Mr Bush, the front-runner for the Republican presidential nomination, was addressing the Des Moines Chamber of Commerce in Iowa, just 36 hours before he joins the five other Republican hopefuls for a televised debate - the first time the Governor of Texas has pitted himself directly against his rivals at such a forum.
The components of Mr Bush's economic programme, which had been keenly argued inside the campaign team, were heavily "spun" in advance as key building blocks in Mr Bush's philosophical edifice of "compassionate conservat- ism", and addressed several popular grievances.
As well as aiming to narrow the "poverty gap" by lowering marginal tax rates, Mr Bush offered a reduction in what is called the "marriage penalty", under which double-income couples (in higher brackets) find themselves paying more tax than if they were single; and the phasing out of death duties.
The "marriage penalty" has been a particular cause of the political right, which says that it sends the wrong message about marriage; separate taxation - as permitted in Britain - has not been an option.
Death duties are an increasing issue as the US population ages, and arouse strong feelings among well-to-do pensioners, who constitute a growing proportion of voters. All Mr Bush offered, however, was phased reductions, not the abolition many have sought, and he was immediately criticised by some of his rivals for timidity and eschewing "big ideas".
In particular, Mr Bush declined to embrace any of the more sweeping proposals that are circulating on the political right - including the "flat tax" advanced by the millionaire publisher Steve Forbes, which would shift the burden of taxation from income to purchasing and close the many loopholes that exist.
Economic policy, especially taxation, is an area fraught with risk for the Bush campaign. Mr Bush's team includes several advisers who worked with his father when he was President. George Bush Snr's retreat from his campaign promise - "Read my lips; no new taxes" - is widely blamed for his defeat in 1992 and, although some economists contend that Mr Bush's policies actually paved the way for the current economic boom, this is a hard argument to sell to voters whose experience of prosperity is associated with the Clinton administration, not with the recession-hit years of Mr Bush's presidency.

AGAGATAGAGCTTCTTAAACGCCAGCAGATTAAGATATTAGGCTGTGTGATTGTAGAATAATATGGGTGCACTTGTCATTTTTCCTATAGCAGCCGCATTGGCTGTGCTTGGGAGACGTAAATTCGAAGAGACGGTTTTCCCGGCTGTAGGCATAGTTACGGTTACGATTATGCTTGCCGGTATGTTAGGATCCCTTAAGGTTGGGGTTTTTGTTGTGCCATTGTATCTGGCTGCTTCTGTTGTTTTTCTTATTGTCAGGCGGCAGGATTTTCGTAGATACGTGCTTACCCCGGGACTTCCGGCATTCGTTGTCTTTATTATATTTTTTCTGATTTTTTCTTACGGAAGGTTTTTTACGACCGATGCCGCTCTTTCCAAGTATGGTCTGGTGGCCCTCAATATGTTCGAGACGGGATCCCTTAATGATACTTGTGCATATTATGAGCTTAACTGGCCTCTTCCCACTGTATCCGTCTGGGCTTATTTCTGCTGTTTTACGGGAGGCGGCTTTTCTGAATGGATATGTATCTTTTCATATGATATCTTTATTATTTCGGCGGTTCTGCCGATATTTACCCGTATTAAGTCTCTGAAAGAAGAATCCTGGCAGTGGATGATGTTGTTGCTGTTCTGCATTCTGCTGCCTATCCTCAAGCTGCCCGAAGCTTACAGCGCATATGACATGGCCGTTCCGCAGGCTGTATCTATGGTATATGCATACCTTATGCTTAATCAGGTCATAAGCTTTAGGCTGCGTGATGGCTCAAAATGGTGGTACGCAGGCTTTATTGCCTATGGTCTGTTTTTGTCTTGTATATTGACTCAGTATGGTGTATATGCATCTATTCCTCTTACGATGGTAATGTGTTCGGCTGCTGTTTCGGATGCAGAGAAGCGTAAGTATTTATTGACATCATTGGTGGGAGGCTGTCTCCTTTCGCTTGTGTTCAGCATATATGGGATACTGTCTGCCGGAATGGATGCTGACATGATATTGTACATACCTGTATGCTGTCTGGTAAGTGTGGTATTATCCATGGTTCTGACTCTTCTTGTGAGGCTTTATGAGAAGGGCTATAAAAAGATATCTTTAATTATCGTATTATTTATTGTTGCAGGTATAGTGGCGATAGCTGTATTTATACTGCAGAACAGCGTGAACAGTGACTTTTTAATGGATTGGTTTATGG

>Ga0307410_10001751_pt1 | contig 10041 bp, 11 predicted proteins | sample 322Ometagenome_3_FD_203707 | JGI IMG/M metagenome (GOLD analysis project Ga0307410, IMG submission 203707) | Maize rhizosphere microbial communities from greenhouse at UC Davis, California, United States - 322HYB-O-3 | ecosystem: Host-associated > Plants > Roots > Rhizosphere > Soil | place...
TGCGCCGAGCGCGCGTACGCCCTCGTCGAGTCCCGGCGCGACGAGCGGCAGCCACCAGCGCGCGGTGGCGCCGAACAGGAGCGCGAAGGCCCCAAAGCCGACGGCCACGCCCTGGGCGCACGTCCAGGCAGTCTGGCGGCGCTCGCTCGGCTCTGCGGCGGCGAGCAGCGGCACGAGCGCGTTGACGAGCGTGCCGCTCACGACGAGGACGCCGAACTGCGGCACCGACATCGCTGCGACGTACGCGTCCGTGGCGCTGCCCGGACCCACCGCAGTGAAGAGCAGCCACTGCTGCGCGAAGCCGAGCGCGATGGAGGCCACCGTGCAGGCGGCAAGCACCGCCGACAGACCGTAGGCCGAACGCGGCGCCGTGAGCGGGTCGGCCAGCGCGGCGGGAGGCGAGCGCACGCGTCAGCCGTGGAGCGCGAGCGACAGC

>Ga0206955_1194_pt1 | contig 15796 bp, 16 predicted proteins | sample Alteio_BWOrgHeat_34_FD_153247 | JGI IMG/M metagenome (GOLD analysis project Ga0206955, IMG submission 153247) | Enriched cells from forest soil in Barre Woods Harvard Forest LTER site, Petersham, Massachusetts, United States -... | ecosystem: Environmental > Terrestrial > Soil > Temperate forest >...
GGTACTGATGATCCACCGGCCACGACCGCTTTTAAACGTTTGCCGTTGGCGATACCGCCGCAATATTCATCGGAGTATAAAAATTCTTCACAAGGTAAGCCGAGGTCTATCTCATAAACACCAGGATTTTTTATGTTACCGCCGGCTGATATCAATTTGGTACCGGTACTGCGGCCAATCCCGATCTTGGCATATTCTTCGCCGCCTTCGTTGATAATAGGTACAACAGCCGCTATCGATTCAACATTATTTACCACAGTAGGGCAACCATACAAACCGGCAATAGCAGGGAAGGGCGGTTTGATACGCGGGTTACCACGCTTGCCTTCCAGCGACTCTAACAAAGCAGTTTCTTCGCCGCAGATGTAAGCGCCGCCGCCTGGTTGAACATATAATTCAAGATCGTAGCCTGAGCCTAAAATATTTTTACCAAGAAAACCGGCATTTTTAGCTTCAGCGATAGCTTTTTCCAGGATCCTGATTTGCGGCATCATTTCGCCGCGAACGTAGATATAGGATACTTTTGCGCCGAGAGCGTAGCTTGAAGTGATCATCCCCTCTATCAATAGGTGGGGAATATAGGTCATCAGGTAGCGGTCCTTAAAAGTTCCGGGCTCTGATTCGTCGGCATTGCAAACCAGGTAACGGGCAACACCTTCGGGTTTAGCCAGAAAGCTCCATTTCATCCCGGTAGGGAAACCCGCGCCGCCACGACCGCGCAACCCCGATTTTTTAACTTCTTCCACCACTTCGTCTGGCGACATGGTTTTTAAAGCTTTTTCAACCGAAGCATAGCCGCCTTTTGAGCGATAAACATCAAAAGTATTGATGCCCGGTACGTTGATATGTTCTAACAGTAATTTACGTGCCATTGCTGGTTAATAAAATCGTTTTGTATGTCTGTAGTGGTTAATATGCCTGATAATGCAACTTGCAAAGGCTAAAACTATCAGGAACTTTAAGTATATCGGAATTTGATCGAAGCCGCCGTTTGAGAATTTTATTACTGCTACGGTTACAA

Until this week, Vice- President Al Gore fought shy of capitalising on his association with Bill Clinton, apparently believing that the Lewinsky affair could overshadow the country's economic success in voters' minds. However, Mr Gore, who could face George W Bush in the presidential election if he wins the Democratic nomination, used his two latest speeches to pre-empt Mr Bush's pronouncements on the economy and attack what he presented as the Texas Governor's profligacy. "Let's face it," Mr Gore told an audience in Washington on Monday, "those who don't remember recessions of the past are doomed to repeat them." He called Mr Bush's tax-cutting proposals a "scorched earth policy" that would bring a return to budget deficits.
Tax cuts no longer appear to work the political spell that they once did. Mr Clinton lost no support this autumn when he vetoed the Republicans' tax-cutting budget; opinion polls showed that voters favoured using the budget surplus to support the state pension system and reduce the national debt. Mr Gore picked up this theme, pledging that if elected: "I will reduce the national debt in every year of my presidency."